War Paint

Just saw on poets.org that Natasha Trethewey will be serving a second term as Poet Laureate! I am okay with this, because I am still not very familiar with her work, and now I will have more opportunity to become so while she is still in the spotlight. The blurb adds, “Trethewey will undertake a signature project: a regular feature on PBS NewsHour Poetry Series for which she will travel to cities and towns across the country meeting with the general public to seek out the many ways poetry lives in American communities.” Pretty cool, says I. Maybe she’ll come visit New York and I can meet her this time without getting all tongue-tied.

Meanwhile, a poem. I’ve been trying to write more and more not to prompts, instead drawing on random happenings around town, random memories and thoughts/dreams I haven’t cannibalized properly yet for material, other works stumbled across, and experiments with sound and structure. So this one was part memory, part meditation on childhood, I guess. I tried to be as deft with the subject and my opinions of it as I could, but I don’t think you have to dig very deep to unpack the full idea of it. If you have any problems, um, let me know?

War Paint

First graders under the lone mulberry tree
take up the purple berries and crush them
between thumb and forefinger, smearing pulp
beneath each eye. Cowboys and Indians,
today. These boys hollering flecked with dirt,
their women in the root-hollow, rolling pebbles
into the centers of muddy spheres.

The blacktop with its fragments of glass
stained pinkish with the sorry shit of sparrows
singing in the mulberry becomes a mesa
which becomes a battlefield. Both sides charge
and collide. Missiles exchanged.
Black and purple berries and the red clay mud
pound back and forth, while the voices reach
that child’s pitch part laugh, part scream,
and rattle the chain-link fence.

After the skirmish, their women tend wounds
with spit and mulberry leaves. Some things
are learned too late; only old medicine will do
for now. The teacher blows her whistle.
And the fathers will remember their own wars
and shudder at the same old machinery.
And the mothers will say, well, they’re just
children. Yes, they’re only children.

Symphony through a Basement Window

I have to say, I will be relieved when this month comes to an end. I just feel bled dry, creatively, right now. I’ll make it through tomorrow — I’ll get the prompt up (at some point), I’ll write a poem (maybe two), I might even hit my goal of sixty for the month — but then I am taking off for a solid five days. It doesn’t help that I feel bled dry in several other aspects of my life right now, so I think there’s got to be some slow re-accumulation. I say this every year, and never stay away for long; probably this one won’t be any different. But I think I need to start taking a more measured look at what I’m producing, how to improve it, how to find things worth saying and say them uniquely.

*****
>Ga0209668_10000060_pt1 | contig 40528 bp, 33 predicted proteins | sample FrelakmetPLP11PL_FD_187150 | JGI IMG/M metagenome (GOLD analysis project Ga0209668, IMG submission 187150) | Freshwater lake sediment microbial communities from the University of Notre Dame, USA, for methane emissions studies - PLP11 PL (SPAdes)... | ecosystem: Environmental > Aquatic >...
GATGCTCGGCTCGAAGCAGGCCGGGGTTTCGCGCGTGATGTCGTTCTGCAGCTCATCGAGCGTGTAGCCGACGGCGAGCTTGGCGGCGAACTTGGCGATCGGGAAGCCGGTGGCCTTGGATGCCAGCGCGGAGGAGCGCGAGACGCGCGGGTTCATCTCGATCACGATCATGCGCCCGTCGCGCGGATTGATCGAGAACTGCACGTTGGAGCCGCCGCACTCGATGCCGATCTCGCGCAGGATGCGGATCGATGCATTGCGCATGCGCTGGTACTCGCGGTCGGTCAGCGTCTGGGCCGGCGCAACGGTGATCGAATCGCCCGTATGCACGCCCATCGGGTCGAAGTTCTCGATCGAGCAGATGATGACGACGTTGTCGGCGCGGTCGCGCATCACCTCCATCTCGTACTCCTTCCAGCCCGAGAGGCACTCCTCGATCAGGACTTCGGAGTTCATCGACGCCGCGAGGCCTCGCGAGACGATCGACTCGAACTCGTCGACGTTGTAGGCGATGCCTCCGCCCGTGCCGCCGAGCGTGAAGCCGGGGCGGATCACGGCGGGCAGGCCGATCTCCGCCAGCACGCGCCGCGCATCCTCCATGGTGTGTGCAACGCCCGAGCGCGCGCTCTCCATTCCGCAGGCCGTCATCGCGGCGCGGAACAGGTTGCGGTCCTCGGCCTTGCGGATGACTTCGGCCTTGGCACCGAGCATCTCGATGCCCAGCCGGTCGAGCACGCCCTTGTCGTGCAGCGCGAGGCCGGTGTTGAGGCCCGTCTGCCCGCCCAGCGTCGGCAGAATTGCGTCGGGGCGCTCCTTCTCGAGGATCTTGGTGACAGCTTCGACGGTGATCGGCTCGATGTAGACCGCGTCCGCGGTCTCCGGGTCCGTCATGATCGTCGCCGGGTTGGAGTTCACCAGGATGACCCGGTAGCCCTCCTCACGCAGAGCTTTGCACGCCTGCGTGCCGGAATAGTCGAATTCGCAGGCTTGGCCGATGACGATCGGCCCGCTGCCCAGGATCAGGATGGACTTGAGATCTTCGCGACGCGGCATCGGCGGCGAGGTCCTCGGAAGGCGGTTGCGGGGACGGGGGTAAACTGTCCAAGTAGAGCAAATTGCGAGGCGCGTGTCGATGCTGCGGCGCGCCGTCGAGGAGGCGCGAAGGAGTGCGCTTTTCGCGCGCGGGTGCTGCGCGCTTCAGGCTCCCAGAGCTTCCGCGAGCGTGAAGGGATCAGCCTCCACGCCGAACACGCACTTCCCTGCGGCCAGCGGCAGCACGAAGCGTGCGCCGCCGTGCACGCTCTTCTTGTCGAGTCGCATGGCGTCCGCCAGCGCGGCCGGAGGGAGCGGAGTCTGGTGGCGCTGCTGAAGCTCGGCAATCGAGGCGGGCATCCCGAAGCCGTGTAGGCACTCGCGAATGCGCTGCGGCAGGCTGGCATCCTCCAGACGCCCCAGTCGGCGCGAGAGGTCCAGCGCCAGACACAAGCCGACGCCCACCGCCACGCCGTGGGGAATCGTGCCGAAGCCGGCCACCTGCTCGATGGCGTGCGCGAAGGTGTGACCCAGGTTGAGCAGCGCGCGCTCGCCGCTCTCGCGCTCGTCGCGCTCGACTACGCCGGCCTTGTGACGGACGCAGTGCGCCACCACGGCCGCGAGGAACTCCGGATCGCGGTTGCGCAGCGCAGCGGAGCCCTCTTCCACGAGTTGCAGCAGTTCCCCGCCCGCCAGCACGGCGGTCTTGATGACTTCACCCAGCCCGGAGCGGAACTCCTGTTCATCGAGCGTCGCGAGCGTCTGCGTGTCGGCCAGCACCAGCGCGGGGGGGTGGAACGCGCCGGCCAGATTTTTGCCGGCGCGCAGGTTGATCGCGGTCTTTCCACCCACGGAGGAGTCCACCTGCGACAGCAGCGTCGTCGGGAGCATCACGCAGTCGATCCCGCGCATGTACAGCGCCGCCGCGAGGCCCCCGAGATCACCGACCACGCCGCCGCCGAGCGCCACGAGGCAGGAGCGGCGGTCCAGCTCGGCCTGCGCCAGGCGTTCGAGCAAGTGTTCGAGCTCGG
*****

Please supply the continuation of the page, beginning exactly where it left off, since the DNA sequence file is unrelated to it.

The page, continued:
This one is kind of for NaPoWriMo. The five foreign words required by the prompt are in there, I promise.

Symphony through a Basement Window

There’s a woman who plays the berimbau upstairs,
scratching along with an old LP from her batizado.
The chorus bubbles out, and her voice lifts with it, starling
greeting starling. I do not think this is the same woman

who, during dinner, hurled a stack of china plates
into the airshaft as she screamed, maricón, cabrón,
the one whose husband slammed the door behind him
and let his dinner petrify on the table. And she
is not the only musician careening round the courtyard:

theremin bows awkwardly over the collapsing fence,
flickers through the screen, laced with bass guitar
like tectonic plates discussing their shift. This band
always holds parties full of hiccuping laughter
that I’m never invited to. And when the sun droops

red into the chimney, some animal, must be a dog,
wails its awful diminuendo and I want to drop everything,
climb the fire escape, come to the rescue–
but I could spend hours trying to figure out

which window to break, the building an echo chamber
drinking sound like the sea drinks a river. Sometimes
I press against the screen humming into it
so it can imbibe me, too. When the alley grows dark
and the boiler quiet, I press my head to the pillow. There,
far-off is the tempered beat of the subway buried alive,
there I am, riding it into the night.

Recursion Twenty-Seven: city by the sea ii

“We cling to our own point of view, as though everything depended on it.”
~ Zhuangzi, Chinese Taoist philosopher

Another delayed prompt, but at least I have a good reason this time (instead of being busy at work) (which, actually, I guess is also a good reason, I just loathe that it happens). My faux-niece’s first birthday party was today, and I have to say, she is quite the charming ham. Most infants-transitioning-to-toddlers are, I guess. I do take a measure of pride that aside from the kitchen playset, a part of my gift was the best-received: a purple-sequined zebra-striped fedora, which I’ve decided is her pimp hat. And we had a drum-off on the picnic table, which was pretty cool. I’m a fan of kids, and I think I’d like to have one in the future, but not for some years yet. I’m lucky enough to have seen comparatively little of all the fluids and screaming that I’m sure most child-rearing comes with…